This is the grand spectacle, and boisterous atmosphere dominates the whole town of Asakusa.

Three sacred Mikoshi come out of the Asakusa Shrine around 6 in the morning and travel through local towns throughout a day. The ritual dance and music along with some other events are held in and around the Asakusa Shrine until three Mikoshi come back to shrine around 8 in the evening.

The street in front of Kaminarimon* is opened for pedestrians, so you can enjoy a slow walk in the heart of Tokyo.

*Kaminarimon means the thunder gate.

 

A Story of the Sensoji Temple and the Asakusa Shrine

In Japan, there are two different religions: Shinto as the indigenous religion based on nature worship, and Buddhism as an imported religion. After Buddhism came from China in the 6th Century, Shinto and Buddhism gradually syncretized until the late 19th century when the government implied the policy to separate Shinto and Buddhism.

The history of the Sensoji Temple dates back to 628. Two fisherman brothers found a statue of Kannon Bodhisattva in the Sumida River. Then, a wealthy landlord – Hoji no Nakatomo transformed his house into Buddhist temple to worship this statue.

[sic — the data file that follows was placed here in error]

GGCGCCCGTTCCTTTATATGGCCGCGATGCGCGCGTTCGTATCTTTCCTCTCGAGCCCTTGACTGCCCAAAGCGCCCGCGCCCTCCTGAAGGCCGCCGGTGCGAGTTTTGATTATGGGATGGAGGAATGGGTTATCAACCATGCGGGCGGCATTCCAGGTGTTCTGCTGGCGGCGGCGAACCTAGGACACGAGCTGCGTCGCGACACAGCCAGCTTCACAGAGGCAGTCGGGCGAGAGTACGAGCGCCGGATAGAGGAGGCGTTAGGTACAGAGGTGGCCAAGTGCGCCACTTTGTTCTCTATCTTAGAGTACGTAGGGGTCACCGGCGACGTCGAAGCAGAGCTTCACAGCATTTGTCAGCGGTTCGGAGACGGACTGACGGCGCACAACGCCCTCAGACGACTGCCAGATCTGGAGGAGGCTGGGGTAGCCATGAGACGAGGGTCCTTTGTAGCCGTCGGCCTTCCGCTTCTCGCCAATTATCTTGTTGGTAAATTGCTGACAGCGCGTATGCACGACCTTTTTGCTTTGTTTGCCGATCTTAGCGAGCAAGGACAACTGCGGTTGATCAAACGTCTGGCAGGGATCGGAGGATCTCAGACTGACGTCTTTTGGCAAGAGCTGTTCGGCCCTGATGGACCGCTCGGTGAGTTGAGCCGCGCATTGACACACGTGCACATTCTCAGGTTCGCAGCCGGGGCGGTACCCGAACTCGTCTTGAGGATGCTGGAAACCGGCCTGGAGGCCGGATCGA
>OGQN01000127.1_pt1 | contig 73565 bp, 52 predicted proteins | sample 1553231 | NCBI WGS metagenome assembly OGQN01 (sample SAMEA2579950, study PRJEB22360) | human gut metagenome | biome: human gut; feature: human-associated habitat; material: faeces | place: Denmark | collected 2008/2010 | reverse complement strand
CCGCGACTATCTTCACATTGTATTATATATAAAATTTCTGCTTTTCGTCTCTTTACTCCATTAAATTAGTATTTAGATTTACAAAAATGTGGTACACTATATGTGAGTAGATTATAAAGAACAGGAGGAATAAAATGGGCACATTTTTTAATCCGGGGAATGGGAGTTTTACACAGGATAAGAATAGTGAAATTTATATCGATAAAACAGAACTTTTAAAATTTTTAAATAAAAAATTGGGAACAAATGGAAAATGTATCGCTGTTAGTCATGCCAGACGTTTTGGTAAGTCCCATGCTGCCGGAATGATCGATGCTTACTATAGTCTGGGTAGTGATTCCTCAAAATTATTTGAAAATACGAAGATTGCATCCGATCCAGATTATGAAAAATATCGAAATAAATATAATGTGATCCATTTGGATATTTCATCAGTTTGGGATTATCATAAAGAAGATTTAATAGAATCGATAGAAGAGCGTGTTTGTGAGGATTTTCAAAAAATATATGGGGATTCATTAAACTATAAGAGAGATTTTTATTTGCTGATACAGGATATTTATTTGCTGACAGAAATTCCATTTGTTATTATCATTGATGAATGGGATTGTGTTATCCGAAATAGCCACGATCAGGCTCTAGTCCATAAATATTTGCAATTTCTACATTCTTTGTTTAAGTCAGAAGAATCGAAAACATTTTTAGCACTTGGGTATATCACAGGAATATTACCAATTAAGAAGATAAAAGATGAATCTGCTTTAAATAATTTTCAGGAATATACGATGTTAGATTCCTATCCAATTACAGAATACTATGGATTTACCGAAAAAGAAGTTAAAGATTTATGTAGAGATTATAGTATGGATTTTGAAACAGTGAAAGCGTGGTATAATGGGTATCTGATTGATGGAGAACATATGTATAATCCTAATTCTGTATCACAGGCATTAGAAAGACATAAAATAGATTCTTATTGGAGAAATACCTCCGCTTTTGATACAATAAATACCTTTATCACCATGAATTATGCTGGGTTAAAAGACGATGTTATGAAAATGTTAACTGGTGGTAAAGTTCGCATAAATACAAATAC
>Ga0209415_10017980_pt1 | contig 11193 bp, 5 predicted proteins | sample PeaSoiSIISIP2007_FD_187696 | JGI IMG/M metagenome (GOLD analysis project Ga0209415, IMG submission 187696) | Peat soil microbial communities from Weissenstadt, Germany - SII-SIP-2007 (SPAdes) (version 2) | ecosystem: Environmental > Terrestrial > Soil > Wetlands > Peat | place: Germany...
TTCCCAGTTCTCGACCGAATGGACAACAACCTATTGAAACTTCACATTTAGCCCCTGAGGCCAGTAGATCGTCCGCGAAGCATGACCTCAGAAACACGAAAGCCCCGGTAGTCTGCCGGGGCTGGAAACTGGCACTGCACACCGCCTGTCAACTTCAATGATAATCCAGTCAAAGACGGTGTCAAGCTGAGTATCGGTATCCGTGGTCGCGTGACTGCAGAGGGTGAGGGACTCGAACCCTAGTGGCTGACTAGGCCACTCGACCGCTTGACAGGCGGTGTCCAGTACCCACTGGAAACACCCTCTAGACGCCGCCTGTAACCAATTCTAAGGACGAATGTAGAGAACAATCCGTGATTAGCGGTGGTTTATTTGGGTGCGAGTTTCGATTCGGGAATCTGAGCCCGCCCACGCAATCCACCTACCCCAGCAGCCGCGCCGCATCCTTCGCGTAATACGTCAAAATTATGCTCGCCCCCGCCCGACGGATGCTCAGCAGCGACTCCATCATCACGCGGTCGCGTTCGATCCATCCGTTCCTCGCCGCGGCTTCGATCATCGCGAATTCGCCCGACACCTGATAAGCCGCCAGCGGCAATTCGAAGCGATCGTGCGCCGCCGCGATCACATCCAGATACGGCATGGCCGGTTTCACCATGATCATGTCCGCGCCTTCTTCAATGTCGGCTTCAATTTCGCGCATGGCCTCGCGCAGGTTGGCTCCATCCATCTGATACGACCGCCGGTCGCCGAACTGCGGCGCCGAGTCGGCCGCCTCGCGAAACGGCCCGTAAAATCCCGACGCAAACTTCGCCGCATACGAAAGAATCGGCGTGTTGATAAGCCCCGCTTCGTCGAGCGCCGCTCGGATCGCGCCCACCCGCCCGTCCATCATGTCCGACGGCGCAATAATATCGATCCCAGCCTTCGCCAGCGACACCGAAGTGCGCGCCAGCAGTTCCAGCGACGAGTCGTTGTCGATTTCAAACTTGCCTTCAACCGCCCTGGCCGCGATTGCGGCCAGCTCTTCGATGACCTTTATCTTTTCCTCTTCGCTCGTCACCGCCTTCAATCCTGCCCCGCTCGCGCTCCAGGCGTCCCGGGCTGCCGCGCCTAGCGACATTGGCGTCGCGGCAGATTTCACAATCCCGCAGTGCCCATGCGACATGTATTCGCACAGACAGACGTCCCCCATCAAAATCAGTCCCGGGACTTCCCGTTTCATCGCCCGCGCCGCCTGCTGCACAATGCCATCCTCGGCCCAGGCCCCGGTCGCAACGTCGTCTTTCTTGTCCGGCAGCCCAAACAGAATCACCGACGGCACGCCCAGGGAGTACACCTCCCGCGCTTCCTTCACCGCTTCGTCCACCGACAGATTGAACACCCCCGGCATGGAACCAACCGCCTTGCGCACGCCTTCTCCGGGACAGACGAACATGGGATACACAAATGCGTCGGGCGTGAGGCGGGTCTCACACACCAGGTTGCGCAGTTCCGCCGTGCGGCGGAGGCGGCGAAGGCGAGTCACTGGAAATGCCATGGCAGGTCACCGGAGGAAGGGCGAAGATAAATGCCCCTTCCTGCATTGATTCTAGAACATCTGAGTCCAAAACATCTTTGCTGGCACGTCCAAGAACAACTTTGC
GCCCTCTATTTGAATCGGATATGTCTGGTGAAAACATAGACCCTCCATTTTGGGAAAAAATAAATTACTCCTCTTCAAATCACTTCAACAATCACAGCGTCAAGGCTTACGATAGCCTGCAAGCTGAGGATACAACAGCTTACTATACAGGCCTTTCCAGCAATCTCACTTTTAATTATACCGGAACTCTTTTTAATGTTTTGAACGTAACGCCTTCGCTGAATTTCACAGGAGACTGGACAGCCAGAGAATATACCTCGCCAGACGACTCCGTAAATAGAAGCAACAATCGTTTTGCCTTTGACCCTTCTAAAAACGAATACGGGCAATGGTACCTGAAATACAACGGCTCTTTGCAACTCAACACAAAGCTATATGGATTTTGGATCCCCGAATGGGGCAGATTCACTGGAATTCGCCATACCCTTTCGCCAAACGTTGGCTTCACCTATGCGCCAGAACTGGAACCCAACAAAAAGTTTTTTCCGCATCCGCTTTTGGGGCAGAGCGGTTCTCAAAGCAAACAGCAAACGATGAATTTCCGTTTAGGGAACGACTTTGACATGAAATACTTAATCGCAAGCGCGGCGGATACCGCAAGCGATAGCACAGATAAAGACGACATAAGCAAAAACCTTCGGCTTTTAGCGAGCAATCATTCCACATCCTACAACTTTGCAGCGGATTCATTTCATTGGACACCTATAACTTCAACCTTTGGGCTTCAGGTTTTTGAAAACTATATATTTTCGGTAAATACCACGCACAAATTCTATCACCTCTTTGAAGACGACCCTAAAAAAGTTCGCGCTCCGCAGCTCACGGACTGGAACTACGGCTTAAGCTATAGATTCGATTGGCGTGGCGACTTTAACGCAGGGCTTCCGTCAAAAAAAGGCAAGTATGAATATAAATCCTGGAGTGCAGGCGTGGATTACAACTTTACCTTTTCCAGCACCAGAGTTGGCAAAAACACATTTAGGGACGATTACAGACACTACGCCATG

Later, the descendant of Hoji no Nakatomo received a divine message from Kannon Bodhisattva in a dream. They built the Asakusa Shrine to worship Hoji no Nakatomo and two fisherman brothers as Shinto deities. Three shrine Mikoshi are the palanquins of these three deities.

Since then the Sensoji Temple and the Asakusa Shrine existed as one united body. They started the Sanja festival for three deities to offer the opportunity to stay overnight with Kannon Bodhisattva and show them around the local towns of Asakusa once a year.

Nowadays,  Sanja festival is hosted by the Asakusa Shrine as Buddhist temple was separated in the 19th century.


Nakamise Shopping Street in Asakusa

Nakamise is one of the oldest shopping streets in Japan. After Tokugawa Shogun, Ieyasu established Edo Shogunate in the early 17th century. The population of Edo (old name of Tokyo) remarkably grew, and the Sensoji temple received many visitors. Nakamise has flourished together with the Sensoji Temple, and it is one of the most popular sightseeing places in Tokyo now.

Shopping street stretches out for about 250 meters starting from Kaminarimon – the landmark of Asakusa, to the Sensoji Temple. There are 89 shops on both sides of the street. I’m sure you will find something nice as a souvenir.


Other Things to do Around Asakusa

Tokyo Skytree